County: School board's proposal won't fly
By Steve Herring
Published in News on March 26, 2014 1:46 PM
The Local Government Commission has rejected Wayne County's plan to build two new middle schools through an operating lease agreement with developer Robbie Ferris, president and CEO of SfL+a, an action that could delay the schools' planned August 2015 opening.
And Tuesday morning Wayne County commissioners and County Attorney Borden Parker appeared to place the blame squarely on Ferris and the Board of Education for offering up an untenable plan.
However, commissioners still approved the school board's request to release $2 million in sales tax revenues that will be used to pay for already completed design work on the new schools in the Spring Creek and Grantham areas.
They also approved applying for $6.1 million in state lottery funds for the school board's $12 million renovation projects at other schools.
Commissioners last month initially rejected the school board's request to use the lease method to build the schools in favor of using design/build.
But the two boards compromised, and commissioners unanimously approved the lease plan a week later with no concerns voiced by either them or Parker.
Commissioner Steve Keen Tuesday said that he had been listening to Parker, and that all along there had been "speculative" comments by the "salesperson" (Ferris) about the lease, as well as by the school board about the lottery funds.
Keen said he was sure that the company had worked with leases before, and that it had sold the lease idea to the school board.
"Did they anticipate this?" he said. "In these meetings that we have had, do you think the company actually anticipated this kind of delay?"
"If they have been listening, they have," Parker said. "I have been telling them the lease that they presented is not satisfactory, in my opinion."
Keen said he had been listening and had had "heartburn" all along about the lease. The idea for the lease was to get the schools open, he said.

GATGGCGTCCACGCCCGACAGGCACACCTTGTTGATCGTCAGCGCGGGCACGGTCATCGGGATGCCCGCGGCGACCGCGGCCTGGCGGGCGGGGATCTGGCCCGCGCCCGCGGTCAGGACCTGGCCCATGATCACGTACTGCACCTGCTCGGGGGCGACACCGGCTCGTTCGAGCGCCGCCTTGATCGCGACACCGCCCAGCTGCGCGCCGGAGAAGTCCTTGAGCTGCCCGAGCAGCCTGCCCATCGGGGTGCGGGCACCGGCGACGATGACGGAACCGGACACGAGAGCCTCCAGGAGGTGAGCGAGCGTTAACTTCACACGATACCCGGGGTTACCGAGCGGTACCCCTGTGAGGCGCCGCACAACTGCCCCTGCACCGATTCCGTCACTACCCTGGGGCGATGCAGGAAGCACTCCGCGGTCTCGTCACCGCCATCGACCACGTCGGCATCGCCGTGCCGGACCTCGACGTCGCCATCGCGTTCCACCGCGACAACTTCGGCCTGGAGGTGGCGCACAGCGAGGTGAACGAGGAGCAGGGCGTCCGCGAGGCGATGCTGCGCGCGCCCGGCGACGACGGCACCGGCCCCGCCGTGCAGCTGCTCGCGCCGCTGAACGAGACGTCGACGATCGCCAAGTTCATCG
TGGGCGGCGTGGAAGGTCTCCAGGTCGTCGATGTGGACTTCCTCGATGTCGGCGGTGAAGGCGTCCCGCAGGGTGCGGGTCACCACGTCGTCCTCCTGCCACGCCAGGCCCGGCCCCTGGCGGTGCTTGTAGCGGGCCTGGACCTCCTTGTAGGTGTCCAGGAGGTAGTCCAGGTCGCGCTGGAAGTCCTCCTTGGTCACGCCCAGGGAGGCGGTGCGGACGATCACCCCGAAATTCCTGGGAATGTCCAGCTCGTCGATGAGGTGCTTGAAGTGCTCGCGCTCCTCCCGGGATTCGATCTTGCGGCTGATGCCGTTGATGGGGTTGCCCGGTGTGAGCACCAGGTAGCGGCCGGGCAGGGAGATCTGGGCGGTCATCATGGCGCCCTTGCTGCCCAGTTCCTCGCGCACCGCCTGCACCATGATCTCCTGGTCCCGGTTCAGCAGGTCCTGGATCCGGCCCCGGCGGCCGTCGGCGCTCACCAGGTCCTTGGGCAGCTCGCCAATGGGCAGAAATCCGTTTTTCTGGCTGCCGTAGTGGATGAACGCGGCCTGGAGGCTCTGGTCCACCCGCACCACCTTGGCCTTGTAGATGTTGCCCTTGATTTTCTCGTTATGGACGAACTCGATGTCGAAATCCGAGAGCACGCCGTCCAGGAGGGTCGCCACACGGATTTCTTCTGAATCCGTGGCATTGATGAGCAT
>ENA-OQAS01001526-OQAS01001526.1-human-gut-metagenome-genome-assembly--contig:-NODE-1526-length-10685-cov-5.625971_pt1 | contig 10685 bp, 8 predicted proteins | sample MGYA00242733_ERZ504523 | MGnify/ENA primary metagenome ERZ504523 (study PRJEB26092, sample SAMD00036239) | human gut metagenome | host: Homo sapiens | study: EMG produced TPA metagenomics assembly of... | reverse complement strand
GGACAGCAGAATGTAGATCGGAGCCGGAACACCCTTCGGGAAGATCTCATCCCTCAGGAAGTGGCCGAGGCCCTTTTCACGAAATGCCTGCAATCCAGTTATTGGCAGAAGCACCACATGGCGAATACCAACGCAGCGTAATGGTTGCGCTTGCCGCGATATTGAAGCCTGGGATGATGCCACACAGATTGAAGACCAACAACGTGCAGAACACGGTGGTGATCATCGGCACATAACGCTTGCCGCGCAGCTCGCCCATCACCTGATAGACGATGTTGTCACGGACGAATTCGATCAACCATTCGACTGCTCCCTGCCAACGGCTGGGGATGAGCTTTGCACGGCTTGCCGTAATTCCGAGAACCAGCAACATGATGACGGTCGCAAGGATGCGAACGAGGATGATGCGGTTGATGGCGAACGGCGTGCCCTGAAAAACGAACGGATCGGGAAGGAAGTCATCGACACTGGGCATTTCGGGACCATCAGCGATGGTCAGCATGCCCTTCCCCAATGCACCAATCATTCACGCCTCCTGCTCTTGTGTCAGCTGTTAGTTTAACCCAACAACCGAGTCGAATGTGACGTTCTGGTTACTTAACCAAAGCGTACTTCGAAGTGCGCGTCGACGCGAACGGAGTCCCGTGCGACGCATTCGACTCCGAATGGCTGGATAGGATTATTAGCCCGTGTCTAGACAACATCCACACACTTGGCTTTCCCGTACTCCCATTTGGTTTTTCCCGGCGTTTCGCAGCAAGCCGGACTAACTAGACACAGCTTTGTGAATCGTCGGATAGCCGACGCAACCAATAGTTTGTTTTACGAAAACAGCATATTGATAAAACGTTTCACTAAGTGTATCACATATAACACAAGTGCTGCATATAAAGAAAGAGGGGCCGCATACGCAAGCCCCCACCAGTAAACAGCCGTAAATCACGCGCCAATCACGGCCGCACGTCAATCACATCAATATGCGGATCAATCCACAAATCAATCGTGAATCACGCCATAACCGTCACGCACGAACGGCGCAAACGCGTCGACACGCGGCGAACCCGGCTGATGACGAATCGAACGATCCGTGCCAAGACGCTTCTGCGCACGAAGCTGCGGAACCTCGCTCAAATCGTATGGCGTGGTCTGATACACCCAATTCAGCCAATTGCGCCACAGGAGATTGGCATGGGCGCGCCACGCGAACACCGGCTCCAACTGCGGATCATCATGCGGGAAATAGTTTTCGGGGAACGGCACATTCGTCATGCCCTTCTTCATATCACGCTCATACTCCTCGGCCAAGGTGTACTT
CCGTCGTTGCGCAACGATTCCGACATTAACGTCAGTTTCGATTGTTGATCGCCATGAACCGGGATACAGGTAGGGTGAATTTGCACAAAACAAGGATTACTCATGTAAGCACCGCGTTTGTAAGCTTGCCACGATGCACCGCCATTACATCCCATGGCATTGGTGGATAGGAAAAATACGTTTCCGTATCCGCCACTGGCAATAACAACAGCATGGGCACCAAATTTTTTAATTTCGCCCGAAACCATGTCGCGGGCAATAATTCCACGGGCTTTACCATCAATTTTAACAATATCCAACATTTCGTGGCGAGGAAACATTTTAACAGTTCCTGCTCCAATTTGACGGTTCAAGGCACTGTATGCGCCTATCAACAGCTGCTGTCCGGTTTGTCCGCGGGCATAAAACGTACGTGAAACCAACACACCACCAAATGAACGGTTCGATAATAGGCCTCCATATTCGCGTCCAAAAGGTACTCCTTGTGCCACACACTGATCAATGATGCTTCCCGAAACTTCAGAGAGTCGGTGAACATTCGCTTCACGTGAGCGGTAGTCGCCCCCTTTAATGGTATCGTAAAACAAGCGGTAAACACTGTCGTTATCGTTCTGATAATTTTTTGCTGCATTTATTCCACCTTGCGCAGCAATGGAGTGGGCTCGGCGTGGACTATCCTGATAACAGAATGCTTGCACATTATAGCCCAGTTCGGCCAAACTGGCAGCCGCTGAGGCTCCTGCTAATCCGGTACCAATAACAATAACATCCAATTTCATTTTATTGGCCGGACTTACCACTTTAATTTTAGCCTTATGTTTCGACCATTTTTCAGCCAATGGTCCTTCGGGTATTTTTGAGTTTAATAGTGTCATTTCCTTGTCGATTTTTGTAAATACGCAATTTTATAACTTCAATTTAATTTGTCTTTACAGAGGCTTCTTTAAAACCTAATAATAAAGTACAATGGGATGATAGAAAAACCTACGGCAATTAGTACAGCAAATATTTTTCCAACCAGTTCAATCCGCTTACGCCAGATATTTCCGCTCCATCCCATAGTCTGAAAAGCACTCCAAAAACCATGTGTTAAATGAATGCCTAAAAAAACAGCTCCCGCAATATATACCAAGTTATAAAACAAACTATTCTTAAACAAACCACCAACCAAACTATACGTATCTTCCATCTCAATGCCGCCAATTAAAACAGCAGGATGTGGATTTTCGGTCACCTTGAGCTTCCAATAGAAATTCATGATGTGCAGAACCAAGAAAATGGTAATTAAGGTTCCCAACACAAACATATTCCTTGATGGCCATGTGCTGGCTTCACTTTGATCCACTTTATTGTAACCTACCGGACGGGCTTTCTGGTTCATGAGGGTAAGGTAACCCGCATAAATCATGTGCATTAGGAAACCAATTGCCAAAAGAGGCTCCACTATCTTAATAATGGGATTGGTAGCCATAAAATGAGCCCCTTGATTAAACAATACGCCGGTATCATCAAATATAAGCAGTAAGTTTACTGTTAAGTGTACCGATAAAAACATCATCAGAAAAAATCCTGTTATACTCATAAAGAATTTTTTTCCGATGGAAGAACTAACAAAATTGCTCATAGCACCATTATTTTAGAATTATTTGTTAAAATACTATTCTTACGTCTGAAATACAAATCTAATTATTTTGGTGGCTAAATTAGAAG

"I have been telling them all that I would never recommend to this board that they enter a lease that didn't guarantee that either the board of education, or the county commissioners, could get the property back at a price that you knew how they were going to come to it," Parker said. "They have been told from the beginning that is my position.
"It is my understanding that is Jack Edwards' position, who represents the school board. So they clearly know that there have been some problems. Every time we go to a meeting they have a different suggestion on how we may could solve the problem."
There is also a problem with sales taxes, Keen said,
"If the county doesn't own the property, the sales tax will have to be paid and cannot be refunded," he said.
In the past, the school board has deeded property to the county during a project so that the county could be reimbursed for the sales tax. Once the project was completed, the county deeded it back to the schools.
Commissioner Joe Daughtery reminded the board that he had made the motion to approve the school board's plan. He also played a role in hammering out the compromise.
Ferris promised that it was an acceptable method of financing the schools and that it would be approved by the LGC, Daughtery said.
"Anytime any question was brought up about it, it was, 'Well you are injecting yourself and asking questions that don't pertain to commissioners' role in the Board of Education,'" he said. "It was always we basically needed to let them handle it. Sometimes having outside individuals ask some questions, sometimes that is helpful -- not to interfere, but basically to get to the bottom of it.